Dr. George Tiller, 1941-2009
Katha Pollitt's new book of poems, The Mind-Body Problem, has just been published by Random House.
Trust women. That was the motto of Dr. George Tiller, abortion provider and hero. Dr. Tiller trusted women: to know their own life circumstances, to know themselves. Trusting women has an old-fashioned ring to it, doesn't it, like "sisterhood." How quaint, the notion that a woman, faced with a crisis pregnancy, can reach into herself and make the decision that's right for her--at any rate, a better decision than someone else would make for her, someone who doesn't know her, has never been in her predicament and doesn't have to live with the consequences.
Someone like, oh, a man. In the immediate aftermath of Dr. Tiller's murder it was astonishing how many men were called upon to weigh in on abortion on national television. CNN featured William Schneider, Sanjay Gupta and Bill Press. On Fox, Bill O'Reilly defended his use of "baby killer" and "death mill" to describe Dr. Tiller and his clinic. On MSNBC, Keith Olbermann--who the last time I checked in spent a whole segment making fun of Miss Anti-Gay Marriage California's breast implants with waspish misogynist Michael Musto--had only men: Slate's Will Saletan, who thinks we can "end" abortion by stigmatizing women with unwanted pregnancies, because right now everyone is just too kind, and Andrew Sullivan, who knows as much about women's reproductive lives as I know about soliciting bareback sex on the Internet. Sullivan confessed:
I do think that--I mean, I'm personally opposed to what he does. I actually don't believe in late-term abortions. But I have to say--on my blog today, a lot of women wrote in and told me their own stories of this. And I was kind of shaken by the fact that most--most women--almost all women that go to these places, are in desperate straits. The children are very, very deformed or ill or will not survive birth or the mother's health is directly threatened. These are very grave and difficult circumstances.
So Sullivan, who has been an outspoken antichoicer for two decades, is only now finding out why women terminate pregnancies? Shouldn't that have been part of the basic research? And even after hearing the awful stories, he still, apparently, thinks Dr. Tiller was wrong to help them: women ought to carry anencephalic fetuses to term, give birth to Tay-Sachs babies who will live a few brief agonized years, postpone their own cancer treatment or heart surgery to give birth even if delay means they die, have their stepfather's baby in middle school. But at least he feels bad about it now.
In the more than three decades since Roe v. Wade, "the fetus" gradually became the star of the abortion drama, and the voices of women who had abortions, aka "the woman," leached out of the public discussion. How many embryos can dance on the head of a pin--now that's interesting! Off-the-cuff judgments about how late is too late and what kinds of health problems count as serious--everyone's a doctor! Even women who have had abortions sometimes play the blame game--my abortion was necessary, but you're just a slut. The murder of Dr. Tiller has gotten more women telling their stories, and that is a crucial, good thing. Not so that panels of pundits can approve or disapprove but so that society can hear, firsthand, what girls and women go through. After all, since Roe, 45 million American women have terminated at least one pregnancy. That's more women than the dwindling flock who accept Catholic doctrine on sexual matters, and more women, I'll bet, than even know who Rick Warren is.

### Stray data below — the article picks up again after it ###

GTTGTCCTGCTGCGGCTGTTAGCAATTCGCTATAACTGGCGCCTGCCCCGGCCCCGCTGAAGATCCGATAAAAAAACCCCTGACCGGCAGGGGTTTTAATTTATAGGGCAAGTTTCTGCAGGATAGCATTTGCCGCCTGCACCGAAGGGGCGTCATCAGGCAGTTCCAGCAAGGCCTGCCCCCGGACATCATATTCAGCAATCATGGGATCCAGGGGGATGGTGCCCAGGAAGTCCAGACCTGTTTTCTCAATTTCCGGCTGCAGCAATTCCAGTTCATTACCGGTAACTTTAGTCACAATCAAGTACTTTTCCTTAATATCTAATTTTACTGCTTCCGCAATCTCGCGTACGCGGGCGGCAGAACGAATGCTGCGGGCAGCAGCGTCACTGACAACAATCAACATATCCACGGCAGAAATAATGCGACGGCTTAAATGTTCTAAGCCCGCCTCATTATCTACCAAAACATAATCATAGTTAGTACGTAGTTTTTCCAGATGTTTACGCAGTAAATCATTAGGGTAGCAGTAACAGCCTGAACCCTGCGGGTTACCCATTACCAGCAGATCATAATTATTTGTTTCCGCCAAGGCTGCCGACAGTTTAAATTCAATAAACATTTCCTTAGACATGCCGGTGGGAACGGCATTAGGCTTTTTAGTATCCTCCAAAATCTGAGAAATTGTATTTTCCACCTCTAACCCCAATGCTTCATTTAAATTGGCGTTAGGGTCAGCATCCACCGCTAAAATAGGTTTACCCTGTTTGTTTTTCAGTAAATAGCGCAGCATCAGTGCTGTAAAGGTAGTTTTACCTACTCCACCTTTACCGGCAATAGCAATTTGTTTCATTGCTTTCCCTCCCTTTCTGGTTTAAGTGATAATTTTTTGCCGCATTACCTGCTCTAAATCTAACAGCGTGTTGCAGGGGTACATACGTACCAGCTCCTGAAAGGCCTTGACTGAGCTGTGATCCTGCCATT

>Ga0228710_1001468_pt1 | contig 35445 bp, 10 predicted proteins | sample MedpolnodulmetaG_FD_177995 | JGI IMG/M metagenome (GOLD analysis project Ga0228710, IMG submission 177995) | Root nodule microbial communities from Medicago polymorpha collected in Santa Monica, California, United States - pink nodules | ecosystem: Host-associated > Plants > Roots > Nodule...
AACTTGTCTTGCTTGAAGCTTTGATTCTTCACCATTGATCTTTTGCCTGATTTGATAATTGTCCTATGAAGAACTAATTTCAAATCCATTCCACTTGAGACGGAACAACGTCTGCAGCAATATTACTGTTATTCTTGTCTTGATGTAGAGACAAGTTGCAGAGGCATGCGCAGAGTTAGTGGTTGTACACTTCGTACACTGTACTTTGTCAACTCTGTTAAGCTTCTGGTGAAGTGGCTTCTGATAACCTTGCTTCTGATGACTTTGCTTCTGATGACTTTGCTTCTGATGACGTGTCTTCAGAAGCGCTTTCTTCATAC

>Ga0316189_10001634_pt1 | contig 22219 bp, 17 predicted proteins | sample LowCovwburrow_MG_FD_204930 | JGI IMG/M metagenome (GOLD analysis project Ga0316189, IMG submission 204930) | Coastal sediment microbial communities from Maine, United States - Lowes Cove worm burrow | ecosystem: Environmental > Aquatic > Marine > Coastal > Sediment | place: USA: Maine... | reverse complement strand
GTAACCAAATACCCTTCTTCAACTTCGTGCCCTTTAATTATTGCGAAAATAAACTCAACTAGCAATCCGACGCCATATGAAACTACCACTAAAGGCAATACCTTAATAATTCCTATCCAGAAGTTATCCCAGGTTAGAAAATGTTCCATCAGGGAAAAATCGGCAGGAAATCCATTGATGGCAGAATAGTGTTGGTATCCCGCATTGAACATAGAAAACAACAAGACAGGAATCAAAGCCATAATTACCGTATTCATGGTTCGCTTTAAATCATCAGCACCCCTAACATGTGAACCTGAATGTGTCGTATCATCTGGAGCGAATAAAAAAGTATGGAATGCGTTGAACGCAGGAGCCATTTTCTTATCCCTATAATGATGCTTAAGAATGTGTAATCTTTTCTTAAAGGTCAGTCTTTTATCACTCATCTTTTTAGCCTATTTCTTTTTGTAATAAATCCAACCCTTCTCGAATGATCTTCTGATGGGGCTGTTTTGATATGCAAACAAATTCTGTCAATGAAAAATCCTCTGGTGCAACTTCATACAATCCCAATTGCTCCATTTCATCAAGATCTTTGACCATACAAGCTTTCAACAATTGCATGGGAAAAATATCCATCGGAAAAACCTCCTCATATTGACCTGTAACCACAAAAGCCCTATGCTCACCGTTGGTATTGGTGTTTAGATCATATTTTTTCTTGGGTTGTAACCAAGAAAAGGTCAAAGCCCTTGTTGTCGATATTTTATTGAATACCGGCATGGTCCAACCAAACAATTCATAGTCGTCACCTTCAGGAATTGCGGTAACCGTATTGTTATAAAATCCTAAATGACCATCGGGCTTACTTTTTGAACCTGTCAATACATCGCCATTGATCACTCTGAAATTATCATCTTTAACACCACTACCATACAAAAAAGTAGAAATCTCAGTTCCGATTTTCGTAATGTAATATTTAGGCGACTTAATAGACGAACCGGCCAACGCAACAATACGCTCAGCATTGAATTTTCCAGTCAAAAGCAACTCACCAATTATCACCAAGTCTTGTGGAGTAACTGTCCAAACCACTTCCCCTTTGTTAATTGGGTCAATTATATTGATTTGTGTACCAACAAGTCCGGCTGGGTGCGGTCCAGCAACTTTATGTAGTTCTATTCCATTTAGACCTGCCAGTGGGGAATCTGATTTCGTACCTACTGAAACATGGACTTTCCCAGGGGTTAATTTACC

President Obama speaks frequently about finding common ground in the quest to reduce abortions, as if we all agree that the problem is the number, and not the need. Prochoicers, who have rejoiced at his support for contraception, realistic sex ed and accurate reproductive science, must be scratching their heads at his nomination of Alexia Kelley, founder of Catholics in Alliance for the Common Good, to direct the Health and Human Services Department's Center for Faith-Based and Community Initiatives. CACG has many fine positions--it opposes war and poverty and the persecution of immigrants--but it supports church doctrine banning abortion and contraception. It's a travesty that its head will now control more than $20 million a year in funding to religious groups for family-planning services: you might as well put an astrologer in charge of funding for NASA. Maybe reproductive rights organizations think they have bigger fish to fry, but I am disturbed by the quiet around this appointment, made before Dr. Tiller was even cold in his grave. Only Catholics for Choice seems worked up about it. As we go to press, Feminist Majority, Planned Parenthood and NOW have said not a word, although NOW's Kim Gandy told me she was "aghast" and would speak out soon. A NARAL spokesperson e-mailed me this tepid statement: "We would not have picked her for this position. What's important to note is that she will be working for a pro-choice Secretary of Health and Human Services and a pro-choice president. We fully expect this administration to continue to promote pro-choice policies in the same way they have since day one."
Meanwhile, word comes that Dr. Tiller's clinic will not reopen. Terrorism works...
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You can honor the life of Dr. Tiller and make sure that low-income women receive safe abortion care by making a donation to the George Tiller Memorial Abortion Fund at the National Network of Abortion Funds. Contribute online at nnaf.org/tiller.html or mail a check to George Tiller Memorial Abortion Fund, c/o National Network of Abortion Funds, 42 Seaverns Avenue, Boston, MA 02130.